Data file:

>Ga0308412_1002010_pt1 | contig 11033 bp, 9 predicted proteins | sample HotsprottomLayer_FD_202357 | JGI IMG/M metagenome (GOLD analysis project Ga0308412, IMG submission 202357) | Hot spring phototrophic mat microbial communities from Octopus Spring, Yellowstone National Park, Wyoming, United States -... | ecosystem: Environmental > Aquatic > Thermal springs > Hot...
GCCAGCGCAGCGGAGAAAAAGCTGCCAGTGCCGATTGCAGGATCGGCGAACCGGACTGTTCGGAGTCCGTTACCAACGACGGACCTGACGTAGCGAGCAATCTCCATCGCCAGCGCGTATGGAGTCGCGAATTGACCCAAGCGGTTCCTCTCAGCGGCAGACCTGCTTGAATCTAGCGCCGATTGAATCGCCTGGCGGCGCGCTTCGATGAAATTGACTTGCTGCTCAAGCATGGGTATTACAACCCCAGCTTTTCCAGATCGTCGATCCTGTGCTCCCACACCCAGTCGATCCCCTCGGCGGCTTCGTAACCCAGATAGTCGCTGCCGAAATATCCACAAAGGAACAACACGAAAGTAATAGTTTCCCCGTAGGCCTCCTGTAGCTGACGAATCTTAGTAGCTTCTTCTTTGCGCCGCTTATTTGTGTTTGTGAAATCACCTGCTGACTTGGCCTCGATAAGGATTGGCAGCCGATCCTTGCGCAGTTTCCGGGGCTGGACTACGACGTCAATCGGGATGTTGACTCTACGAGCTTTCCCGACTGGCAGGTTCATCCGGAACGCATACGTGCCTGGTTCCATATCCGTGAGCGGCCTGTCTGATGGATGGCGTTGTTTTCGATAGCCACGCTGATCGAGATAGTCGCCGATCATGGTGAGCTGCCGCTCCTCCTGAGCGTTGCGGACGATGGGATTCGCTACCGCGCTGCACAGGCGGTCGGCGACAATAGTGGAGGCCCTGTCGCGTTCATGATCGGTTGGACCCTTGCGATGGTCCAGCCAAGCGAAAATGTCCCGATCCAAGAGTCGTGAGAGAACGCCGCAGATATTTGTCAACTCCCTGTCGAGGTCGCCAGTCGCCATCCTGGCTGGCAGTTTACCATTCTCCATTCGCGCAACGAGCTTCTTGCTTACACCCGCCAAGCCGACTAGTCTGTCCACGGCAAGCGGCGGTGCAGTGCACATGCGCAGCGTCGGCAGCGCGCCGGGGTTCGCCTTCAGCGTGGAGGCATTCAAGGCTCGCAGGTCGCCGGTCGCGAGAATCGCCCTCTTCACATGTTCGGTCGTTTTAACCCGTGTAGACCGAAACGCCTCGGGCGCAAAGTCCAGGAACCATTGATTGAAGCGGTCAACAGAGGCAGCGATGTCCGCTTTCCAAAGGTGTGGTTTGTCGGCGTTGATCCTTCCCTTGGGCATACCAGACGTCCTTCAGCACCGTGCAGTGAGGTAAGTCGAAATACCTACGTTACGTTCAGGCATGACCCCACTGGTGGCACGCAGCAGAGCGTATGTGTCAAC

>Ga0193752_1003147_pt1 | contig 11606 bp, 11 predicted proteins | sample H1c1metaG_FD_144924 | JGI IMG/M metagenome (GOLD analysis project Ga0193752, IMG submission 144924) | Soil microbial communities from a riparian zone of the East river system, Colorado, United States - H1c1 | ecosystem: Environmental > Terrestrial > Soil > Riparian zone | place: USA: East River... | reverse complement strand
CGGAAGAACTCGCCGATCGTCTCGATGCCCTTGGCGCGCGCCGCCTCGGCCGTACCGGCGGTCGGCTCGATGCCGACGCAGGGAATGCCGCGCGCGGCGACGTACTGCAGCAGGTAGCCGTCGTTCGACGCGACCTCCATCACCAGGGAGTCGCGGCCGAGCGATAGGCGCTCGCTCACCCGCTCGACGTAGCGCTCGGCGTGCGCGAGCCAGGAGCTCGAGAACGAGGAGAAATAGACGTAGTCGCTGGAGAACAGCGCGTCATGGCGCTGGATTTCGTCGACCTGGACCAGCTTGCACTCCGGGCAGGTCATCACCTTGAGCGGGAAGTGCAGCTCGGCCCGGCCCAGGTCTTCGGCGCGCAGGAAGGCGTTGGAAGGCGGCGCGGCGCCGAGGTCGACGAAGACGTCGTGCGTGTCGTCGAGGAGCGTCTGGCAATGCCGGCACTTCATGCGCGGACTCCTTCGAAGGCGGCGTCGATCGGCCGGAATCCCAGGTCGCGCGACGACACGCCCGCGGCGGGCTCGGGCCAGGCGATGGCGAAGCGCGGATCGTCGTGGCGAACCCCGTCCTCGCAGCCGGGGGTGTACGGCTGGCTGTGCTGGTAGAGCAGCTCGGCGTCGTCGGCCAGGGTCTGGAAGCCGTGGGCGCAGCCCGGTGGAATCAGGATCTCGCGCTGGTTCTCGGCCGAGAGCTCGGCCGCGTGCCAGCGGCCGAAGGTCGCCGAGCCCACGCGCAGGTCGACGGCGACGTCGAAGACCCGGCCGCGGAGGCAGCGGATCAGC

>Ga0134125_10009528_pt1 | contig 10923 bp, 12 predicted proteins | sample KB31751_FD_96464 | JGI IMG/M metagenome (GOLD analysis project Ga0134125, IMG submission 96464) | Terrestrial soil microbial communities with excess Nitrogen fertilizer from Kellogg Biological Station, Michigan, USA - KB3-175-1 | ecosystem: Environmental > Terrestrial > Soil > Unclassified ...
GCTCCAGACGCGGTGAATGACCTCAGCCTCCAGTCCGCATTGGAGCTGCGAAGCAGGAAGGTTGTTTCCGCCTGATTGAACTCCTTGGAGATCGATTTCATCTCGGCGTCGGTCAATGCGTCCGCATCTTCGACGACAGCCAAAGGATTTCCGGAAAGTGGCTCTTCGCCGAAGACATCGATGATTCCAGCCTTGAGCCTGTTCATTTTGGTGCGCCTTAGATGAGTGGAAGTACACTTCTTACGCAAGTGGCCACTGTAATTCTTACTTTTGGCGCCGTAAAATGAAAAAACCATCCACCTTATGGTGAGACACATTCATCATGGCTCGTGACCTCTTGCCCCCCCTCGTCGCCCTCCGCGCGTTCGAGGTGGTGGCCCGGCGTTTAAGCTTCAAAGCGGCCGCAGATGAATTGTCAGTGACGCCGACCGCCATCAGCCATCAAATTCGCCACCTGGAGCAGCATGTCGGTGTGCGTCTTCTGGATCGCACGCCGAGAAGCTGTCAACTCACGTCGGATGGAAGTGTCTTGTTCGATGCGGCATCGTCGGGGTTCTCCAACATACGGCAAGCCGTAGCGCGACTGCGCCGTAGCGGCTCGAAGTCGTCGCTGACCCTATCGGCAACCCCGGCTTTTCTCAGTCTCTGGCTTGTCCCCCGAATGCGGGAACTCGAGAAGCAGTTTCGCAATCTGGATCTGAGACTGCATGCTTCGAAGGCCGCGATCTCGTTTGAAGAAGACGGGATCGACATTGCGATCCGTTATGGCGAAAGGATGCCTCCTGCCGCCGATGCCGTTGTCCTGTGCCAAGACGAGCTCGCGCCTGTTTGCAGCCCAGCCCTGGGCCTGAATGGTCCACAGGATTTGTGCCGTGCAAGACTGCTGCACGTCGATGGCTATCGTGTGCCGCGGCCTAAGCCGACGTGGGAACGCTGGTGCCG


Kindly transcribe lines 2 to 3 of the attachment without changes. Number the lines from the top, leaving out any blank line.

GCCAGCGCAGCGGAGAAAAAGCTGCCAGTGCCGATTGCAGGATCGGCGAACCGGACTGTTCGGAGTCCGTTACCAACGACGGACCTGACGTAGCGAGCAATCTCCATCGCCAGCGCGTATGGAGTCGCGAATTGACCCAAGCGGTTCCTCTCAGCGGCAGACCTGCTTGAATCTAGCGCCGATTGAATCGCCTGGCGGCGCGCTTCGATGAAATTGACTTGCTGCTCAAGCATGGGTATTACAACCCCAGCTTTTCCAGATCGTCGATCCTGTGCTCCCACACCCAGTCGATCCCCTCGGCGGCTTCGTAACCCAGATAGTCGCTGCCGAAATATCCACAAAGGAACAACACGAAAGTAATAGTTTCCCCGTAGGCCTCCTGTAGCTGACGAATCTTAGTAGCTTCTTCTTTGCGCCGCTTATTTGTGTTTGTGAAATCACCTGCTGACTTGGCCTCGATAAGGATTGGCAGCCGATCCTTGCGCAGTTTCCGGGGCTGGACTACGACGTCAATCGGGATGTTGACTCTACGAGCTTTCCCGACTGGCAGGTTCATCCGGAACGCATACGTGCCTGGTTCCATATCCGTGAGCGGCCTGTCTGATGGATGGCGTTGTTTTCGATAGCCACGCTGATCGAGATAGTCGCCGATCATGGTGAGCTGCCGCTCCTCCTGAGCGTTGCGGACGATGGGATTCGCTACCGCGCTGCACAGGCGGTCGGCGACAATAGTGGAGGCCCTGTCGCGTTCATGATCGGTTGGACCCTTGCGATGGTCCAGCCAAGCGAAAATGTCCCGATCCAAGAGTCGTGAGAGAACGCCGCAGATATTTGTCAACTCCCTGTCGAGGTCGCCAGTCGCCATCCTGGCTGGCAGTTTACCATTCTCCATTCGCGCAACGAGCTTCTTGCTTACACCCGCCAAGCCGACTAGTCTGTCCACGGCAAGCGGCGGTGCAGTGCACATGCGCAGCGTCGGCAGCGCGCCGGGGTTCGCCTTCAGCGTGGAGGCATTCAAGGCTCGCAGGTCGCCGGTCGCGAGAATCGCCCTCTTCACATGTTCGGTCGTTTTAACCCGTGTAGACCGAAACGCCTCGGGCGCAAAGTCCAGGAACCATTGATTGAAGCGGTCAACAGAGGCAGCGATGTCCGCTTTCCAAAGGTGTGGTTTGTCGGCGTTGATCCTTCCCTTGGGCATACCAGACGTCCTTCAGCACCGTGCAGTGAGGTAAGTCGAAATACCTACGTTACGTTCAGGCATGACCCCACTGGTGGCACGCAGCAGAGCGTATGTGTCAAC

>Ga0193752_1003147_pt1 | contig 11606 bp, 11 predicted proteins | sample H1c1metaG_FD_144924 | JGI IMG/M metagenome (GOLD analysis project Ga0193752, IMG submission 144924) | Soil microbial communities from a riparian zone of the East river system, Colorado, United States - H1c1 | ecosystem: Environmental > Terrestrial > Soil > Riparian zone | place: USA: East River... | reverse complement strand